Protagonists whose lives you constantly fear for.
Great backstory on classic fairytale characters.
MAJOR SELLING POINTS:
This fantasy world is so awesome. I won't say too much about it because trying to figure out just where it exists and how all the tales relate to it is so much fun. Instead I will just say that the schools were so fun to read about. The different punishments, facilities, classes and text books were interesting and entertaining and really cool.
Good and Evil
One of the major themes of THE SCHOOL FOR GOOD AND EVIL is are the princesses and princes always good, and the witches and unattractive humans always evil? The main characters themselves are evidence of this theme and experiencing things first hand. As a middle grade it's teaching kids good morals and life lessons, I believe.
This story follows Agatha and Sophie as they try to get into the School they believe they belong and/or return home again. Their antics are hilarious at times, and each school's systems and teaching were intriguing. A lot of time is spent on the 'friendship' between the girls which was fun to read, and there was a little bit of what could potentially spawn into romance. Action scenes also appear at the end with some twists about the reason the school exists which took me by surprise.
From what I remember, the writing of this reads like a good story. It's got your typical middle great tone with some awesome descriptions and hilarious scenes. I am also 99% certain there are lines in there that are meant to be taken as innuendos by us older kids. It was great.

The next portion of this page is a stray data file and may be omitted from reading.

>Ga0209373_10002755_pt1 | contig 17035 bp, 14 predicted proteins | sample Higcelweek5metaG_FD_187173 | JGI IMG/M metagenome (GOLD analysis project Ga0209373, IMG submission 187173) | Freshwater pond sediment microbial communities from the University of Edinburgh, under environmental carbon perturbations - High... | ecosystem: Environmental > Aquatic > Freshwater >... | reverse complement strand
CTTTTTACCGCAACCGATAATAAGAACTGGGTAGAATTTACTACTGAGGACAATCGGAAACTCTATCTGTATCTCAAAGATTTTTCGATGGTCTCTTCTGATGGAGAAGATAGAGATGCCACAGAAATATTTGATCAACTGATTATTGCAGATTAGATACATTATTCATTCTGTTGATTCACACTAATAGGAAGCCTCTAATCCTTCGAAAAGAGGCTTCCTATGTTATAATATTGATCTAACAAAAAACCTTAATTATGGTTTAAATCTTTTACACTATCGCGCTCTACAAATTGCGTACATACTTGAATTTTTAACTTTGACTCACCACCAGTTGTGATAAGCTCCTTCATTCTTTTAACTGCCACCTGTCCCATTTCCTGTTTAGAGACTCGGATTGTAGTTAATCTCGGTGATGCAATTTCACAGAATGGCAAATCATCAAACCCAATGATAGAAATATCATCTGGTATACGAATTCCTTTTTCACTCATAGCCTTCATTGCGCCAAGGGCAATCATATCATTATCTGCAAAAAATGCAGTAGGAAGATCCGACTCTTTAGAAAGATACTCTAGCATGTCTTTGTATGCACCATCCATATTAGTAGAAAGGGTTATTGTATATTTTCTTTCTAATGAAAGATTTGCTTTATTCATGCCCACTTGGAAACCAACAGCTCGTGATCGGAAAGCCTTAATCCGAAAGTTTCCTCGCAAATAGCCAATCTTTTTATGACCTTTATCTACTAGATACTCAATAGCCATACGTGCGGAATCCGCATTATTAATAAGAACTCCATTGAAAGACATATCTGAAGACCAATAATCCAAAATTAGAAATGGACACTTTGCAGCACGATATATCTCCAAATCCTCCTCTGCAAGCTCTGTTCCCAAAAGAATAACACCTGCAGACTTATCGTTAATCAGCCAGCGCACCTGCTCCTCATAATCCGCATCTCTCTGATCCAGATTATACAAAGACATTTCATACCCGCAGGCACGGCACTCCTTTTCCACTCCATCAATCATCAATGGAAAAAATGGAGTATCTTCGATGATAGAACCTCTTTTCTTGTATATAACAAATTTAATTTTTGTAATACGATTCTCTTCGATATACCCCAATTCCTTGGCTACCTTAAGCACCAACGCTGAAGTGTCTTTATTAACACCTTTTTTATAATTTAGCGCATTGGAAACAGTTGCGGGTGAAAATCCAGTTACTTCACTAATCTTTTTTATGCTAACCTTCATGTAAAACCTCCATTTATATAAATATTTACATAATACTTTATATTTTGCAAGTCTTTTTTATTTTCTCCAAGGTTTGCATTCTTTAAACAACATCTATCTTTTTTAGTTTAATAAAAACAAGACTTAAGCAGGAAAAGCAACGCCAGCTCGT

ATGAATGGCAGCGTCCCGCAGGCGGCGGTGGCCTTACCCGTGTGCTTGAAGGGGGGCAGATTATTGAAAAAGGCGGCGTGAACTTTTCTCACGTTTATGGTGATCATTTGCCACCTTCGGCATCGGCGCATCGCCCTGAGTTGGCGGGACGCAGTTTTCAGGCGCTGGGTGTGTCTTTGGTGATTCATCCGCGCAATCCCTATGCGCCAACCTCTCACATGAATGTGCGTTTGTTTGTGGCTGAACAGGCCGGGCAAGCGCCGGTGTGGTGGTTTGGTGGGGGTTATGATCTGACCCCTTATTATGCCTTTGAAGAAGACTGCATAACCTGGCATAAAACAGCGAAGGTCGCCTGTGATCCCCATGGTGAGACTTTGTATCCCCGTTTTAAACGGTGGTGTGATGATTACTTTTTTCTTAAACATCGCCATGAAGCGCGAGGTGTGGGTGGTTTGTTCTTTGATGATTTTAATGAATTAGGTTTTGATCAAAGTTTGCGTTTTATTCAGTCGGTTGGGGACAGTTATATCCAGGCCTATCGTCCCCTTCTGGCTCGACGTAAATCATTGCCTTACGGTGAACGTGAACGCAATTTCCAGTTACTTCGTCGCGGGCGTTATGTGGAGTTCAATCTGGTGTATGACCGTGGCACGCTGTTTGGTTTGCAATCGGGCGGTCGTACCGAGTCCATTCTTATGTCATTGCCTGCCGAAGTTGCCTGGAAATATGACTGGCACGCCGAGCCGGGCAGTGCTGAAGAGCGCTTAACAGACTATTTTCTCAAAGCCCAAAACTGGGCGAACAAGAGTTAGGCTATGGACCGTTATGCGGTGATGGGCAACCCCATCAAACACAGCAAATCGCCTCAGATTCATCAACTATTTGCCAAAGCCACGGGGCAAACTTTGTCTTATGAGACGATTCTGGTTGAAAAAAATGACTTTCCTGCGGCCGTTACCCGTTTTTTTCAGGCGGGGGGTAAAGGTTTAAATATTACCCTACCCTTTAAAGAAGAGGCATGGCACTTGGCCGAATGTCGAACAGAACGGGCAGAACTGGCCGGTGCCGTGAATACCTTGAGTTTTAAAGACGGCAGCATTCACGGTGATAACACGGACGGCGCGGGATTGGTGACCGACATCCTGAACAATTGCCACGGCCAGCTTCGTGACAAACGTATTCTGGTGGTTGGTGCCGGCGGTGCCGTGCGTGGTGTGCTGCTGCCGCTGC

Sophie is... well she's a princess. And not a particularly nice one. Not at the beginning anyway. She's selfish and petulant and just argh, I would not associate with her in real life. But alas this is part of her development. She's a pretty horrible person and does some very horrible things just to try and achieve what she believes she deserves. Sophie also had some good features, namely self confidence and conviction. But she just took those things too far.
AGATHA IS MY FAVOURITE. She's antisocial and hates frilly things and dresses and isn't the most attractive person in the world, but she is such a good person on the inside. Basically the complete opposite of Sophie. Agatha cares for her friends and goes out of her way to help others, especially those she's loyal too. She's also funny and smart and level headed, so much better than all those stuffy princesses.